Harvey W. Scott: Alumni, Editor, Racist
Pacific University’s President Jenny Coyle has announced the renaming of the Forest Grove Campus building Scott Hall following a searing article describing the racism and bigotry of the building’s namesake published by The Oregonian. The building’s sign has already been changed to Pacific Hall, and the move, along with other administrative changes, signals President Coyle’s dedication to acknowledging and correcting racism in Pacific University’s past.
The building is central to the campus’ geography. It is named after Harvey W. Scott, the first Pacific University alumni (1863) and the editor of The Oregonian from 1866 to 1872.
First opened in 1969, Scott Hall started as the University Library before the library moved in 2005 to its current location, a hop, skip and jump away. Currently, Pacific/Scott Hall houses classrooms, the college’s art gallery and student services centers.
But this past October, the Oregonian published an unblinking and self-effacing article that indicted Scott for his racist attitudes, and for what they saw as the “disgusting” and “bigoted” history and legacy of Scott. That article quickly precipitated President Coyle to request that the Pacific University Board of Trustees meet and vote on renaming the building; they did so on December 3.
I applaud President Coyle for the swift action to rename the hall instead of waiting for years of protests like the University of Oregon did before renaming their own “Deady Hall.” Her actions came quickly, of her own volition, and not from any pressure. It is the right action, done in the right way.
Scott’s story began as an immigrant, finding his way to Puget Sound in the Washington Territory with his family, where he volunteered in the Puget Sound War(a part of the so-called “Indian War”) from 1855 to 1856. He served with local militias against the Nisqually, Muckleshoot, Puyallup, and Klickitat peoples. Voluntarily.
In view of Pacific’s historical connection to the Forest Grove Indian Training School, this guy seemed to align with Pacific’s ideology of “the only good Indian is a dead one” (Capt. Richard Pratt, 1892). This ideology justified Pacific’s support of the Indian training school.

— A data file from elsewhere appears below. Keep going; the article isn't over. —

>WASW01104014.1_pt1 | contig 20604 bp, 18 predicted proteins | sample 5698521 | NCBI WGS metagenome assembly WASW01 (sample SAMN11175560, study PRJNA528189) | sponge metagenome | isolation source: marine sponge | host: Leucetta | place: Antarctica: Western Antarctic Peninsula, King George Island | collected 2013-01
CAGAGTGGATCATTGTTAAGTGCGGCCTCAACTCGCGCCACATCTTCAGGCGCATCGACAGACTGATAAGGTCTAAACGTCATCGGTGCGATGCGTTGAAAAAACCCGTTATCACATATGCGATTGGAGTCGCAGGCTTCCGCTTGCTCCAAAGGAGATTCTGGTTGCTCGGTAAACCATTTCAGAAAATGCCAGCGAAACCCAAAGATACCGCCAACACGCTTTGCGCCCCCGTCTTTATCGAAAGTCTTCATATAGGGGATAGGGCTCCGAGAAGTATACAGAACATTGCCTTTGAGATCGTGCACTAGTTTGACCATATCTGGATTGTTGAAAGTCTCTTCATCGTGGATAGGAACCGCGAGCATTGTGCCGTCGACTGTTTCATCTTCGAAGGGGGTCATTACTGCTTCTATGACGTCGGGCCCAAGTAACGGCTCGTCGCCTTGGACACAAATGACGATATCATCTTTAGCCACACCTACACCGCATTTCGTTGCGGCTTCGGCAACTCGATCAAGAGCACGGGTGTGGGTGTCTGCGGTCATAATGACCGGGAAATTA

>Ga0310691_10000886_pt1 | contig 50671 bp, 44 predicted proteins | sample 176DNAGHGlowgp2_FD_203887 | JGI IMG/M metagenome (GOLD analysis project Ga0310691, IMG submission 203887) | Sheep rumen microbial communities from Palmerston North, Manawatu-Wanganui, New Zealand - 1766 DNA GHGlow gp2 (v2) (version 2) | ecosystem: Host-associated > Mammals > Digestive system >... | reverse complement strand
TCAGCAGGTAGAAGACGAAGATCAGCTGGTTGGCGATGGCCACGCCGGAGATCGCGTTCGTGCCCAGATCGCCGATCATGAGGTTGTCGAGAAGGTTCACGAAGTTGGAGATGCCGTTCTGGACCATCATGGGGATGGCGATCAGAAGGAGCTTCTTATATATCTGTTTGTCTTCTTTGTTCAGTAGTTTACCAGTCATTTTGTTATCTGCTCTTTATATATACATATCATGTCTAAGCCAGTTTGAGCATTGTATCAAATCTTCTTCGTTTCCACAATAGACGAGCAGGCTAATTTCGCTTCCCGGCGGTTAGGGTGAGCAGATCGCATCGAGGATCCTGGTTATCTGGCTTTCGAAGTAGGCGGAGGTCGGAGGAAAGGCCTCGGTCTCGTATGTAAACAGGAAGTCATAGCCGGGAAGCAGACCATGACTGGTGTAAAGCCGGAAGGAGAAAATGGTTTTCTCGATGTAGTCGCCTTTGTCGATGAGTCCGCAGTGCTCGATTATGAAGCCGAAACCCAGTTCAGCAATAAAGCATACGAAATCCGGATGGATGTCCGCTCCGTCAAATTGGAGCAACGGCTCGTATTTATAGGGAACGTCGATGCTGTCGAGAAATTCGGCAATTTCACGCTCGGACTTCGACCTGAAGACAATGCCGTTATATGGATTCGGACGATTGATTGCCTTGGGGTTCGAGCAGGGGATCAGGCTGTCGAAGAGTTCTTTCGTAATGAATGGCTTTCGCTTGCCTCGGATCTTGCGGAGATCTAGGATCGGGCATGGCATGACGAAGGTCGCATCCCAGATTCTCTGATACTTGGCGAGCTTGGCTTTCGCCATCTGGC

But this is only the ugly tip of a much more menacing iceberg. In his time as the editor of The Oregonian, Scott added to the decades spent reinforcing the racial divide in Oregon, a state founded as a sort of whites-only paradise. Not only did the influential newspaper promote segregation, it celebrated laws that aimed to exclude Asian immigrants, opposed equal rights for women, excused lynching, and promoted the genocide of Native Americans.
In 1877, three years after male voters rejected women’s right to vote, Scott wrote, “It is a very simple matter for women of Oregon to get the suffrage if they want it; they have only to ask for it in earnest of the men.” Spoken like a true misogynist.
In 1905, albeit years after Scott’s tenure, but still based on the philosophical cornerstones that he helped lay, the editorial page supported segregation and justified it after the Oregon Supreme Court condoned Jim Crow-type laws implemented by the state. The paper claimed, “Colored people are wise who accept conditions that they cannot change or control, and go their way cheerfully, realizing that, after all, their condition in this country is much improved over that of their ancestors of a century or two ago.”
During Scott’s reign, the use of the “N-word” appeared in an average of 58 pieces per year—and, under Scott, The Oregonian employed racist language and perpetuated stereotypes in their stories, editorials, cartoons, and advertisements. They referred to a lynched Black man as a “brute” while a staff correspondent called the man a racist slur and praised the lynching.
Not surprisingly, a statue of Scott sitting on top of Mount Tabor in Portland was torn down by protesters in 2020.
Likewise, President Coyle’s fast action on the part of the Board of Trustees show that the current administration is dedicated to acknowledging racism in the university’s history and will work to correct past mistakes. Moreover, the administration seems to be taking steps into the future, as part of the ongoing administrative restructure of the Student Affairs unit is that the President’s Cabinet will be adding a Vice President of Diversity, Equity, and Inclusion (EDI). The former role of Chief EDI Coordinator was combined with the VP of Student Affairs position, but the separation of these roles signals President Coyle’s dedication to expanding the EDI office and forwarding its mission throughout the university. — Christian Mendoza Guerra